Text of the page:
Vann Molyvann

Concrete dreams

This week marks two years since the death of Cambodia’s most prolific architect, Vann Molyvann. Southeast Asia Globe explores the monuments left behind by this legend of the Kingdom's New Khmer Architecture movement

WHY WE WROTE THIS: Because Vann Molyvann's work changed the face of Cambodia.

Janelle Retka
September 25, 2019
Concrete dreams
Walking through history: Phnom Penh's Olympic Stadium is a monument to 1960s Khmer New Architecture. Photo: Thomas Cristofoletti

Photos by Thomas Cristofoletti

The sun is beginning to sink into the early evening as our young tour guide thanks the group for having followed his lead through three 1960s Khmer New Architecture sites. An architect himself, Hor Daro views the work of renowned late Cambodian architect Vann Molyvann as inspiration for his own work: the unique angles found in the structures; the sparse use of columns to support entire floors of buildings; his innovative approaches to natural ventilation. Molyvann’s work is also an important piece of his country’s history, Daro tells us, and will be preserved properly only if its importance is spread to locals and tourists alike – a primary goal of Khmer Architecture Tours in Phnom Penh.

Olympic Stadium

Completed 1963

The iconic Olympic Stadium in the heart of the capital, built in anticipation of the 1963 Southeast Asian Peninsular Games that ended up being cancelled, appears to be inspired by Brutalist architecture. Raw cement serves as the finish of the 70,000-capacity main stadium and its surrounding sports centres. A commentator’s box stretches out towards the field and sky, held up by a single pillar reaching at an acute angle from the seating below – a sign of incredible engineering, in addition to architectural vision, Daro says. An indoor stadium to the west is sheltered by a roof composed of four “umbrellas” – waffle slabs of cement each held up by single pillars in their centre. The seating around the court allows natural light to pass behind fans’ feet, giving light to the centre even as the sun begins to fade. 

Institute of Foreign Languages

Completed 1972

Modern marvel: Molyvann’s Institute of Foreign Languages uses elevated processional walkways inspired by the 11th century Angkorian temples

Two naga snake sculptures stretch from the head of a walkway to the entrance of the capital city’s Institute of Foreign Languages, welcoming visitors to a site that loosely mimics the layout of Angkor Wat, the Siem Reap archaeological park’s most famous temple. Where the walkway meets the main building, a pond sits on either side, similar to the holy site. But the institute, designed by Molyvann beginning in 1965, has a modern edge. The nagas are simplistic and have only five snake heads, unlike the seven-headed serpents in the ancient temples. The ponds here are off-centre in relation to the primary building, which forms an inverted pyramid – each floor extending farther than the last to provide shade for those below. A double-layered roof around its edges allows hot air to pass through cylinders, keeping the building cool inside, Daro explains. A crisscrossed stairwell within is naturally lit by skylights and geometric windows. To the west of the main building sits a library. It’s a two-storey dome with glass walls and diamond-like columns wrapping around it, allowing the first floor to stand without additional structural support inside.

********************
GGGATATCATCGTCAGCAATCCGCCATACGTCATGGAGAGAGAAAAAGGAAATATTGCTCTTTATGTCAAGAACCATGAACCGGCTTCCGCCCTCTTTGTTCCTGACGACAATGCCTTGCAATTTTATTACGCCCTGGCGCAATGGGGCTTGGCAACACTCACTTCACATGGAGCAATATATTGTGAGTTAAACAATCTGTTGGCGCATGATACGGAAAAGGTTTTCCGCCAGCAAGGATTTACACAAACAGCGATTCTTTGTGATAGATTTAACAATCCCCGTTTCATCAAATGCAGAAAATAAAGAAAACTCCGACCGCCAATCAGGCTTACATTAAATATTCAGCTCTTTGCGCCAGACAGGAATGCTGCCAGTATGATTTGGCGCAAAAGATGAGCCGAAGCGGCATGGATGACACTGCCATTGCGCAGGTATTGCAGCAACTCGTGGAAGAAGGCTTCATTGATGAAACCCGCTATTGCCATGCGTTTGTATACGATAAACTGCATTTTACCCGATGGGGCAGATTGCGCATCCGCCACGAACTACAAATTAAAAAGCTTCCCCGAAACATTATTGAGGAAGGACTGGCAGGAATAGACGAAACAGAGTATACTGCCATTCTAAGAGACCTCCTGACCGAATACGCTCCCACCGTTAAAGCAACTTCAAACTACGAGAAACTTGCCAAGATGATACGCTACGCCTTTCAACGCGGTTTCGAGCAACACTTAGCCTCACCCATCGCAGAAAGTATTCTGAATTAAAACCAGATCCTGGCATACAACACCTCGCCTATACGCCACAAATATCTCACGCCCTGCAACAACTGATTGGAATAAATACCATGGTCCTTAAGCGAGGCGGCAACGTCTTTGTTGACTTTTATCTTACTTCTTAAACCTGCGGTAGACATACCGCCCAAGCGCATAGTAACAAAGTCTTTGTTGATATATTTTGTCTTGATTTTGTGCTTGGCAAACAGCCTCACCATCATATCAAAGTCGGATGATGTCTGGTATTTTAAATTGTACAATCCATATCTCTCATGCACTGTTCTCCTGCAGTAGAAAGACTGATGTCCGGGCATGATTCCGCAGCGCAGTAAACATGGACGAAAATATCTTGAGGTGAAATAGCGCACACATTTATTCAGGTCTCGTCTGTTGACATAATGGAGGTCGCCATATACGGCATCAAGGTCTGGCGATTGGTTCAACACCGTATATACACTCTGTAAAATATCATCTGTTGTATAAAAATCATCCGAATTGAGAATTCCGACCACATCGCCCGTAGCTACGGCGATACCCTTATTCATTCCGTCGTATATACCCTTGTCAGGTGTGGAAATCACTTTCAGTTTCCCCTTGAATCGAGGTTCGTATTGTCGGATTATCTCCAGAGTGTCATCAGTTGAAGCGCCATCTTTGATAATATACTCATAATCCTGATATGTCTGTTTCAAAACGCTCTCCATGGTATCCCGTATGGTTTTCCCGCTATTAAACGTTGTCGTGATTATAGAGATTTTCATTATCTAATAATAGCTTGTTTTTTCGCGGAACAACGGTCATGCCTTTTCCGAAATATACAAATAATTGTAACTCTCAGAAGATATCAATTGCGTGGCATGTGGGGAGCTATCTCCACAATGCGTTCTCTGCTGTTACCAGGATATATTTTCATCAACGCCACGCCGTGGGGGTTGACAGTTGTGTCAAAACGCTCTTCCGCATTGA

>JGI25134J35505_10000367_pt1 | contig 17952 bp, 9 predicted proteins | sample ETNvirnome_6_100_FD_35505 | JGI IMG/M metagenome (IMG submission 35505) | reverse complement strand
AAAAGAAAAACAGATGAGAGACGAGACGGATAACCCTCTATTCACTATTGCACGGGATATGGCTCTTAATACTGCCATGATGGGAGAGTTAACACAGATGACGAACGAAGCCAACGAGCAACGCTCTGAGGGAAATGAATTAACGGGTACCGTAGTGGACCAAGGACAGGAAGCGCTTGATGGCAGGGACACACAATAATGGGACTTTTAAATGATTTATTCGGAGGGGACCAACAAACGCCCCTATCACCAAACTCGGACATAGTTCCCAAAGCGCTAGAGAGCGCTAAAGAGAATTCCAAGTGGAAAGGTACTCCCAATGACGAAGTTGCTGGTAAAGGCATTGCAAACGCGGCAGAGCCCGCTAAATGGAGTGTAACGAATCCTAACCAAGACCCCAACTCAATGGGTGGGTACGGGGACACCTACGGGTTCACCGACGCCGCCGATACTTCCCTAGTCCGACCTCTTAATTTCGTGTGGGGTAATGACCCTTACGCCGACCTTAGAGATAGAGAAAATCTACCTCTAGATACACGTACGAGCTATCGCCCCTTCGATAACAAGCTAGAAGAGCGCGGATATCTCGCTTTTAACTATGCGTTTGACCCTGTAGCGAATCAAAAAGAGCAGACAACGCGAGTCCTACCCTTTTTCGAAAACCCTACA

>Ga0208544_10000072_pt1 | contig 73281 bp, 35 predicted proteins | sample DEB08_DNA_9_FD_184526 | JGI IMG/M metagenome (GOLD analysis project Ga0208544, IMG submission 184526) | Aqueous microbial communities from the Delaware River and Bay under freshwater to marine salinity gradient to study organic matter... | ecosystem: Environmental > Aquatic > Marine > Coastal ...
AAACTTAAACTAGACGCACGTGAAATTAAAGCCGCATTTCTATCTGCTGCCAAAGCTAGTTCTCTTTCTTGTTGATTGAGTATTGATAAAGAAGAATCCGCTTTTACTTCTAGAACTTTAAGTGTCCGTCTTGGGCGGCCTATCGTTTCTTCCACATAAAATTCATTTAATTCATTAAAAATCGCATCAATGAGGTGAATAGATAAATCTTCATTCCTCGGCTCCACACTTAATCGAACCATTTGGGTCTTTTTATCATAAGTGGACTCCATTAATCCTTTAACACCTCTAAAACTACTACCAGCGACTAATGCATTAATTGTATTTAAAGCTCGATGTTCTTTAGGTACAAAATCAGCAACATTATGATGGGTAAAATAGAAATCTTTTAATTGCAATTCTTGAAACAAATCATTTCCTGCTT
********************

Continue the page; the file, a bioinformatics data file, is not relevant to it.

100 Houses

Completed 1960

Decaying dream: Examples of Molyvann’s 100 Houses project still stand in Phnom Penh, but look a lot different than when they were first unveiled in 1960

In 2015, Daro got to meet Molyvann before his passing in 2017 at the age of 90. Molyvann told the aspiring architect that the design for his 100 Houses project he was commissioned to create to house National Bank of Cambodia employees in the 1960s was among his favourites. The 100 identical homesteads were inspired by rural stilted Cambodian homes – each with two primary rooms, one for sleeping and one for family gatherings, plus a kitchen, bathroom, balcony and two stairwells, one for guests and the other for family. A vent at the peak of the tiled roof allows air to escape for natural ventilation. Windows on either side of the main sitting room are staggered to push air through the entire room. Each plot is also staggered, with one house having a front yard and the next a backyard. Only a handful of the houses have maintained their original design. Additions and renovations over the years have rendered most unrecognisable. 

This article was first published in Discover magazine.

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